5 White Birds In Delaware (With Pictures!)

Throughout this article I’ll be going 5 white birds that can be found in Delaware so, continue reading for more details on each bird below.

  • Snowy Egret
  • Snowy Owl
  • White Breasted Nuthacth
  • Great Egret
  • American Herring Gull

5 White Birds In Delaware

1. Snowy Egret (Egretta Thula)

Snowy egret

  • Size: 56 – 66cm
  • Weight: 350 – 390 grams
  • Wingspan: 95 – 105cm

You’ll find snowy egrets when breeding in the majority of Delaware. 

Snowy egrets as their name would suggest are snow white birds with a long neck, black beak, black legs whilst also having a relatively large frame. Besides their sexual organs the only differentiating factors between males and females are that the males are slightly larger.

You’ll find these egrets by mudflats, beaches, and wetlands, but you can also see them forage in wet agricultural fields and along the edges of rivers and lakes. 

Snowy egrets eat a variety of foods from fish, insects, crustaceans which includes crabs, crayfish, frogs, snakes, snails, worms, lizards, rodents and more.

These egrets are known to live for around 5 – 6 years in the wild and upwards of 16 years in captivity.

2. Snowy Owl (Bubo Scandiacus)

Snowy owl

  • Size: 52 – 71cm
  • Weight: 1.1 – 2kg
  • Wingspan: 125 – 164cm

Snowy owls can be found all throughout Delaware in their non-breeding fall and winter months. 

These owls are recognised by their mostly white plumage with brown dots throughout the body. Females on the other hand are generally less white than the males as the brown spots encompass more of their body.

Snowy owls tend to spend their time within arctic tundra or open grasslands and fields, whilst avoiding forested areas. 

As for what they eat, it includes lemmings and a variety of small mammals. Nevertheless, they will still occasionally eat larger mammals like like hares, rats, rabbits, etc.

Snowy owls have been observed to live for around 28 years in captivity and between 10+ years in the wild.

3. White Breasted Nuthatch (Sitta Carolinensis)

White Breasted Nuthatch

  • Size: 13 – 14cm
  • Weight: 18 – 30 grams
  • Wingspan: 20 – 27cm

White breasted nuthatches can be found in all of Delaware throughout the year. 

These white breasted nuthatches are recognised by their gray back, wings and the upper head with white breast feathers. Females look the same as the males.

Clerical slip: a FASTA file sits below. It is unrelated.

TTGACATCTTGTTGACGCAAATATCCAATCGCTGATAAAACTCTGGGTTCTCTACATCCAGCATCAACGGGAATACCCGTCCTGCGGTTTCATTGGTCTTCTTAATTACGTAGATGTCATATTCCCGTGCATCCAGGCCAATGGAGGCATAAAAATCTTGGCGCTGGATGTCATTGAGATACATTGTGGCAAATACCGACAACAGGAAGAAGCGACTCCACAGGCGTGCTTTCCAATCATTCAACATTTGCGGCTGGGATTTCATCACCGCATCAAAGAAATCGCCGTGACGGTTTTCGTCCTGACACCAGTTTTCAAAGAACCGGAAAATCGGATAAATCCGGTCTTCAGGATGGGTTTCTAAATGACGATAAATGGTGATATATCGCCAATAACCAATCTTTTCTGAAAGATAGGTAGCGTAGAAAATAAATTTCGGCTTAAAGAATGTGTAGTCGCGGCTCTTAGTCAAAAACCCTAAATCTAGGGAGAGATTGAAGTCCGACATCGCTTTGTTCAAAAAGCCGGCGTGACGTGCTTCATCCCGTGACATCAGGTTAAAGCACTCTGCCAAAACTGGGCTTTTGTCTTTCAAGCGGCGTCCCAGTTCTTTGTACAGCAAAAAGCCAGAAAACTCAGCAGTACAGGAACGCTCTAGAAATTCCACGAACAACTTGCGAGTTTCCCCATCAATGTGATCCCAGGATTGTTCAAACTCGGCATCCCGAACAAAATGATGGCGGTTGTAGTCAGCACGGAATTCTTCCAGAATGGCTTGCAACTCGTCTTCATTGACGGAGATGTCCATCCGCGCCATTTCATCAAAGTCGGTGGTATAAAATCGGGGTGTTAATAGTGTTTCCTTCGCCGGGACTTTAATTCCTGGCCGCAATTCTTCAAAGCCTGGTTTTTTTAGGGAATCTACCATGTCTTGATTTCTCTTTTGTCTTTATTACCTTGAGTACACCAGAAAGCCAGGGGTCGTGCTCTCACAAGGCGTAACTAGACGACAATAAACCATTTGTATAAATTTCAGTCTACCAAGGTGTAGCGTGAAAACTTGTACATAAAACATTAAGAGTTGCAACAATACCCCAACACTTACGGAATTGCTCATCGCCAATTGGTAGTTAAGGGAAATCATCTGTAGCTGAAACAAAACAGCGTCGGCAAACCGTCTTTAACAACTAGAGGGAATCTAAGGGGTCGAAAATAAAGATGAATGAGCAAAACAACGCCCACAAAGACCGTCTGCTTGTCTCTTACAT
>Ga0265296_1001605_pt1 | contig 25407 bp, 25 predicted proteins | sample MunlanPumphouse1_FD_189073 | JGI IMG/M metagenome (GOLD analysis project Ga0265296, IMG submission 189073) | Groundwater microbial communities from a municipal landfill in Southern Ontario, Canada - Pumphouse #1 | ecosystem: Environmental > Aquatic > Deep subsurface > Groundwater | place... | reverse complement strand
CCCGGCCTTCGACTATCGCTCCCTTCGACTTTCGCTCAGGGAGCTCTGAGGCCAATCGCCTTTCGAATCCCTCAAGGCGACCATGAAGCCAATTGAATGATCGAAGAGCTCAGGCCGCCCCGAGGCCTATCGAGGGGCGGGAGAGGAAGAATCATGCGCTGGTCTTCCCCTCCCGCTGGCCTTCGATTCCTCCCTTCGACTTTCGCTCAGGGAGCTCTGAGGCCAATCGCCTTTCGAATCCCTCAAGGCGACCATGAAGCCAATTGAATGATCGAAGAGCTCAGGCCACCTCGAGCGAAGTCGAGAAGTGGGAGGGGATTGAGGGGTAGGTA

As for where you would find these white breasted nuthatches, it would be around mature woods and woodland edges, where they’re most commonly located by deciduous stands that have maple, hickory, basswood, oak and are even found in some coniferous forests.

They mostly consume nuts, seeds and insects, which can include hazelnuts, sunflower seeds and suet.

As for how long white breasted nuthatches live in the wild, it tends to be around 2 years with the longest lifespan recorded around 12 years.

4. Great Egret (Ardea Alba)

Great egret

  • Size: 80 – 100cm
  • Weight: 0.7 – 1.5kg
  • Wingspan: 130 – 170cm

You’ll be able to spot great egrets in all of Delaware when they are breeding.

Great egrets are recognised by their extremely long necks, yellow bill, long black legs and mostly white plumage. Both males and females look very similar with the males being generally larger than the females.

Great egrets spend the majority of their time within marshes, ponds, shores and mud flats.

As for what they eat, it includes primarily consume fish along with crustaceans, amphibians, and small mammals. They will also forage around open areas.

Great egrets tend to live for around 15 years in the wild and around 22 years in captivity.

5. American Herring Gull (Larus Smithsonianus)

American herring gull

  • Size: 60 – 67cm
  • Weight: 1 – 1.5kg
  • Wingspan: 120 – 160cm

You’ll find American herring gulls all across the state of Delaware in their winter non-breeding months.

American herring gulls are recognised by their gray wings, black tail feather, white feathers in the remainder of their body, yellow beak and reddish/orange legs. The females are typically a dirty light brown/gray color where it appears as if they’ve had mud sprayed across their feathers.

You’ll find these herring gulls around coasts and inland around rubbish tips, fields, large reservoirs and lakes.

In regards to what these gulls eat, it tends to be carrion, offal, seeds, fruits, young birds, eggs, small mammals, insects and fish.

American herring gulls are know to live for around 30 years on average, with the longest recorded hitting 49 years of age.

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